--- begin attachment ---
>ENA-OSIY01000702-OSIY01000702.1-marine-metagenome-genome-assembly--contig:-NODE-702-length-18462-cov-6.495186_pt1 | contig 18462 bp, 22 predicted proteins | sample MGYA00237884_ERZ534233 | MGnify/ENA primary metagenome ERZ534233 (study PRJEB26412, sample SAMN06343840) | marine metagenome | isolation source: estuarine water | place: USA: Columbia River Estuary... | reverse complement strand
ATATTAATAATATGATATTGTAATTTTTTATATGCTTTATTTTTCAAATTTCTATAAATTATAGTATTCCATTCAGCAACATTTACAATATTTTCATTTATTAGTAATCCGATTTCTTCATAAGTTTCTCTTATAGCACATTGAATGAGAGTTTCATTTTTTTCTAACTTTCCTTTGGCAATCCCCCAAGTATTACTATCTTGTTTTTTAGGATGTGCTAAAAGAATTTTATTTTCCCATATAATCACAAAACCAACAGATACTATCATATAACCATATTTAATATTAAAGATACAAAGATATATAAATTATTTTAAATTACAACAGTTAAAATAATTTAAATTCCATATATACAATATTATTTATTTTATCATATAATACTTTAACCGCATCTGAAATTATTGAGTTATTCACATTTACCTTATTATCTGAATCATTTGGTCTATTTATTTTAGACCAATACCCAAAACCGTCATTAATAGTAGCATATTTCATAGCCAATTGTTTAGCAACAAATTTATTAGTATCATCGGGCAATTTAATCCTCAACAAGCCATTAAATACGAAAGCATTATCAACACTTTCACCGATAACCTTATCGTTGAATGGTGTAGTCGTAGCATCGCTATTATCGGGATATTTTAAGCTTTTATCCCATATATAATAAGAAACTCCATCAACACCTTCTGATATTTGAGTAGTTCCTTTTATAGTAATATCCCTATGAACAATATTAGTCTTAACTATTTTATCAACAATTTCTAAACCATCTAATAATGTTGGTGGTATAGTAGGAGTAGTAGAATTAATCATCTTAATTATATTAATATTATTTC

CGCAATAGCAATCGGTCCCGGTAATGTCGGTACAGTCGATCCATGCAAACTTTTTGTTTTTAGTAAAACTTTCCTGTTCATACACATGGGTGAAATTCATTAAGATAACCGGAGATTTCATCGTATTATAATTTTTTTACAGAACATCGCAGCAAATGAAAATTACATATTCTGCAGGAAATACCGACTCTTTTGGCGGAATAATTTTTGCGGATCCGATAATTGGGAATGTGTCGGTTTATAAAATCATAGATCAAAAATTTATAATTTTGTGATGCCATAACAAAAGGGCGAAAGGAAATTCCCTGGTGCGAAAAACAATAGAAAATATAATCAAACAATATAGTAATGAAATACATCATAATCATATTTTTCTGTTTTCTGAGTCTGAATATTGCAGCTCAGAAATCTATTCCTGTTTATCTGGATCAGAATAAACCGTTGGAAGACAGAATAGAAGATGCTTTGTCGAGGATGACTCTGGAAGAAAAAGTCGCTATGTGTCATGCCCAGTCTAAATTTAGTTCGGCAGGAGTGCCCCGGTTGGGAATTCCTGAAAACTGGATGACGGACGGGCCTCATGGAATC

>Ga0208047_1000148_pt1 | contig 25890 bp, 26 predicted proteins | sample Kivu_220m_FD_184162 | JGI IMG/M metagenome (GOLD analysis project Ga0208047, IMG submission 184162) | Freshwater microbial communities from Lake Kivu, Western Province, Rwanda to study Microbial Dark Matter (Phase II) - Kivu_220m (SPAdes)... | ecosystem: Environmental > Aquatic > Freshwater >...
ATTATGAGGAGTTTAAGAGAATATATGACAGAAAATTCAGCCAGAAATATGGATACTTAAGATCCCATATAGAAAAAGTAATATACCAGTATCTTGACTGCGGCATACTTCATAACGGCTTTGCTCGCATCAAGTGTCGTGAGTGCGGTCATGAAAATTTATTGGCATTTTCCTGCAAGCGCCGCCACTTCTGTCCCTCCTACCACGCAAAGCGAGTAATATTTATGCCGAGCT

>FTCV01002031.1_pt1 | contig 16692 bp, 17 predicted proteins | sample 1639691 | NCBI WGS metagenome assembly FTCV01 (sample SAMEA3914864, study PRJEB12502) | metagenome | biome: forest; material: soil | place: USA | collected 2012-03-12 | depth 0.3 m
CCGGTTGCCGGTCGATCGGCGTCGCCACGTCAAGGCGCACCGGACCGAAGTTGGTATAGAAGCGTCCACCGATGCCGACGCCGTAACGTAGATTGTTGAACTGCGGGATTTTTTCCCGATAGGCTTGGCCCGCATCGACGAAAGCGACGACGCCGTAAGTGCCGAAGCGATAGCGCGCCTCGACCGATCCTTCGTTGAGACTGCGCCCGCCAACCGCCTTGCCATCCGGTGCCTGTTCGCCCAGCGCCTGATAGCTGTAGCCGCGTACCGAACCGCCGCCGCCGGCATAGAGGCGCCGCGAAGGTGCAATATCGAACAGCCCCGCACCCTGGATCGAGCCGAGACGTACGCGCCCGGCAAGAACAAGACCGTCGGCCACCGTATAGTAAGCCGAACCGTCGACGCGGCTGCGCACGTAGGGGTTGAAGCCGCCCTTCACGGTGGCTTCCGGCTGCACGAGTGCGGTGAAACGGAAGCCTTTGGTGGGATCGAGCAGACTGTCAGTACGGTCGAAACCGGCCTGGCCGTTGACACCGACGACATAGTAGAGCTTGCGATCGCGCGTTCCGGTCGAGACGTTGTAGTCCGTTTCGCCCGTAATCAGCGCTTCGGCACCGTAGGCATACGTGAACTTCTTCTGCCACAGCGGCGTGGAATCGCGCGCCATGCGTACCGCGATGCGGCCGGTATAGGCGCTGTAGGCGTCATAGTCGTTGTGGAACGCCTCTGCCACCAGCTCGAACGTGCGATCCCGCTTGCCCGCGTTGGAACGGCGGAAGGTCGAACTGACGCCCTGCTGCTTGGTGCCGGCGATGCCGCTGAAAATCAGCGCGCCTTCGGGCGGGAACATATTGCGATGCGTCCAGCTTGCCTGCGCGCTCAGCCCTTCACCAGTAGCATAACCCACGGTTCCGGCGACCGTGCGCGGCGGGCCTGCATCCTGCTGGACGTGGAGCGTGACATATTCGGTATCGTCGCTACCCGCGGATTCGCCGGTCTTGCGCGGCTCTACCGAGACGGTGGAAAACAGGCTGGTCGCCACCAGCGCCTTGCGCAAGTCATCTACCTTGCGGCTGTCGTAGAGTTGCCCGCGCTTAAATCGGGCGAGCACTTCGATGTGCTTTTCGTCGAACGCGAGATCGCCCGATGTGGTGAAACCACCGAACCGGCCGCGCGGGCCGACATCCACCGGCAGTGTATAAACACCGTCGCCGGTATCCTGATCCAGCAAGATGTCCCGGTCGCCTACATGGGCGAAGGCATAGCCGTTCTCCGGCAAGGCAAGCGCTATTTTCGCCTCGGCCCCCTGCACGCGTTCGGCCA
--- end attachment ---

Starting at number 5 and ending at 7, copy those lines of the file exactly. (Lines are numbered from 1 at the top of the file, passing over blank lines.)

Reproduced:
ATTATGAGGAGTTTAAGAGAATATATGACAGAAAATTCAGCCAGAAATATGGATACTTAAGATCCCATATAGAAAAAGTAATATACCAGTATCTTGACTGCGGCATACTTCATAACGGCTTTGCTCGCATCAAGTGTCGTGAGTGCGGTCATGAAAATTTATTGGCATTTTCCTGCAAGCGCCGCCACTTCTGTCCCTCCTACCACGCAAAGCGAGTAATATTTATGCCGAGCT

>FTCV01002031.1_pt1 | contig 16692 bp, 17 predicted proteins | sample 1639691 | NCBI WGS metagenome assembly FTCV01 (sample SAMEA3914864, study PRJEB12502) | metagenome | biome: forest; material: soil | place: USA | collected 2012-03-12 | depth 0.3 m
CCGGTTGCCGGTCGATCGGCGTCGCCACGTCAAGGCGCACCGGACCGAAGTTGGTATAGAAGCGTCCACCGATGCCGACGCCGTAACGTAGATTGTTGAACTGCGGGATTTTTTCCCGATAGGCTTGGCCCGCATCGACGAAAGCGACGACGCCGTAAGTGCCGAAGCGATAGCGCGCCTCGACCGATCCTTCGTTGAGACTGCGCCCGCCAACCGCCTTGCCATCCGGTGCCTGTTCGCCCAGCGCCTGATAGCTGTAGCCGCGTACCGAACCGCCGCCGCCGGCATAGAGGCGCCGCGAAGGTGCAATATCGAACAGCCCCGCACCCTGGATCGAGCCGAGACGTACGCGCCCGGCAAGAACAAGACCGTCGGCCACCGTATAGTAAGCCGAACCGTCGACGCGGCTGCGCACGTAGGGGTTGAAGCCGCCCTTCACGGTGGCTTCCGGCTGCACGAGTGCGGTGAAACGGAAGCCTTTGGTGGGATCGAGCAGACTGTCAGTACGGTCGAAACCGGCCTGGCCGTTGACACCGACGACATAGTAGAGCTTGCGATCGCGCGTTCCGGTCGAGACGTTGTAGTCCGTTTCGCCCGTAATCAGCGCTTCGGCACCGTAGGCATACGTGAACTTCTTCTGCCACAGCGGCGTGGAATCGCGCGCCATGCGTACCGCGATGCGGCCGGTATAGGCGCTGTAGGCGTCATAGTCGTTGTGGAACGCCTCTGCCACCAGCTCGAACGTGCGATCCCGCTTGCCCGCGTTGGAACGGCGGAAGGTCGAACTGACGCCCTGCTGCTTGGTGCCGGCGATGCCGCTGAAAATCAGCGCGCCTTCGGGCGGGAACATATTGCGATGCGTCCAGCTTGCCTGCGCGCTCAGCCCTTCACCAGTAGCATAACCCACGGTTCCGGCGACCGTGCGCGGCGGGCCTGCATCCTGCTGGACGTGGAGCGTGACATATTCGGTATCGTCGCTACCCGCGGATTCGCCGGTCTTGCGCGGCTCTACCGAGACGGTGGAAAACAGGCTGGTCGCCACCAGCGCCTTGCGCAAGTCATCTACCTTGCGGCTGTCGTAGAGTTGCCCGCGCTTAAATCGGGCGAGCACTTCGATGTGCTTTTCGTCGAACGCGAGATCGCCCGATGTGGTGAAACCACCGAACCGGCCGCGCGGGCCGACATCCACCGGCAGTGTATAAACACCGTCGCCGGTATCCTGATCCAGCAAGATGTCCCGGTCGCCTACATGGGCGAAGGCATAGCCGTTCTCCGGCAAGGCAAGCGCTATTTTCGCCTCGGCCCCCTGCACGCGTTCGGCCA